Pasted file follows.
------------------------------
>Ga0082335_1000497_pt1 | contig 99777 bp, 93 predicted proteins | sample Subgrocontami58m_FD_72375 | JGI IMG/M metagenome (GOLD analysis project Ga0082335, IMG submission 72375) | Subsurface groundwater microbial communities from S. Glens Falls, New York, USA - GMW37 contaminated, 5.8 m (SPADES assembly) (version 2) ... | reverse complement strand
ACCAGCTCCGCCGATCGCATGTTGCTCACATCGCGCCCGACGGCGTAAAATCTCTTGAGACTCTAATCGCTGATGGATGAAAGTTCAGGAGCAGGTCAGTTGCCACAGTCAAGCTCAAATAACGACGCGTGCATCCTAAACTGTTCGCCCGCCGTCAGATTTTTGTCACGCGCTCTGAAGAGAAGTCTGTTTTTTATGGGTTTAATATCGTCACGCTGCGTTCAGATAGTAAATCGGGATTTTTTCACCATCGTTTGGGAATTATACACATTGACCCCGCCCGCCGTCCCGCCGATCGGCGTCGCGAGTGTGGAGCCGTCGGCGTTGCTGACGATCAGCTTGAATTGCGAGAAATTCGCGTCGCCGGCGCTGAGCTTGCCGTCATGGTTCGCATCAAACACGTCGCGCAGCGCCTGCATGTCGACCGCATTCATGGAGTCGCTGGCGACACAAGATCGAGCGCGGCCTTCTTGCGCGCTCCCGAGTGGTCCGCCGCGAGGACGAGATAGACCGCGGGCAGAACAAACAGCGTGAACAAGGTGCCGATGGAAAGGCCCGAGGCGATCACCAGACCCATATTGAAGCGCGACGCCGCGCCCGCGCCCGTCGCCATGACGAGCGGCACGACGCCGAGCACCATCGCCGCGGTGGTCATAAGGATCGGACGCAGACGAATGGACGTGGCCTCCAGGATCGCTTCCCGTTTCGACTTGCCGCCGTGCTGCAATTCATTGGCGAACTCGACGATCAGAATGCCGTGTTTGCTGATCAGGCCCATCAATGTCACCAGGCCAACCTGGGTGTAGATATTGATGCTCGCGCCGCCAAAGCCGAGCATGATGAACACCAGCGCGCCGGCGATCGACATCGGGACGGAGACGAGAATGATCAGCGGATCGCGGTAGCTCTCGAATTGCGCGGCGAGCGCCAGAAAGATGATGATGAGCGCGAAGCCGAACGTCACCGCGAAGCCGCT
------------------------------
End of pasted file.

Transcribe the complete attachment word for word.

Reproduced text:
>Ga0082335_1000497_pt1 | contig 99777 bp, 93 predicted proteins | sample Subgrocontami58m_FD_72375 | JGI IMG/M metagenome (GOLD analysis project Ga0082335, IMG submission 72375) | Subsurface groundwater microbial communities from S. Glens Falls, New York, USA - GMW37 contaminated, 5.8 m (SPADES assembly) (version 2) ... | reverse complement strand
ACCAGCTCCGCCGATCGCATGTTGCTCACATCGCGCCCGACGGCGTAAAATCTCTTGAGACTCTAATCGCTGATGGATGAAAGTTCAGGAGCAGGTCAGTTGCCACAGTCAAGCTCAAATAACGACGCGTGCATCCTAAACTGTTCGCCCGCCGTCAGATTTTTGTCACGCGCTCTGAAGAGAAGTCTGTTTTTTATGGGTTTAATATCGTCACGCTGCGTTCAGATAGTAAATCGGGATTTTTTCACCATCGTTTGGGAATTATACACATTGACCCCGCCCGCCGTCCCGCCGATCGGCGTCGCGAGTGTGGAGCCGTCGGCGTTGCTGACGATCAGCTTGAATTGCGAGAAATTCGCGTCGCCGGCGCTGAGCTTGCCGTCATGGTTCGCATCAAACACGTCGCGCAGCGCCTGCATGTCGACCGCATTCATGGAGTCGCTGGCGACACAAGATCGAGCGCGGCCTTCTTGCGCGCTCCCGAGTGGTCCGCCGCGAGGACGAGATAGACCGCGGGCAGAACAAACAGCGTGAACAAGGTGCCGATGGAAAGGCCCGAGGCGATCACCAGACCCATATTGAAGCGCGACGCCGCGCCCGCGCCCGTCGCCATGACGAGCGGCACGACGCCGAGCACCATCGCCGCGGTGGTCATAAGGATCGGACGCAGACGAATGGACGTGGCCTCCAGGATCGCTTCCCGTTTCGACTTGCCGCCGTGCTGCAATTCATTGGCGAACTCGACGATCAGAATGCCGTGTTTGCTGATCAGGCCCATCAATGTCACCAGGCCAACCTGGGTGTAGATATTGATGCTCGCGCCGCCAAAGCCGAGCATGATGAACACCAGCGCGCCGGCGATCGACATCGGGACGGAGACGAGAATGATCAGCGGATCGCGGTAGCTCTCGAATTGCGCGGCGAGCGCCAGAAAGATGATGATGAGCGCGAAGCCGAACGTCACCGCGAAGCCGCT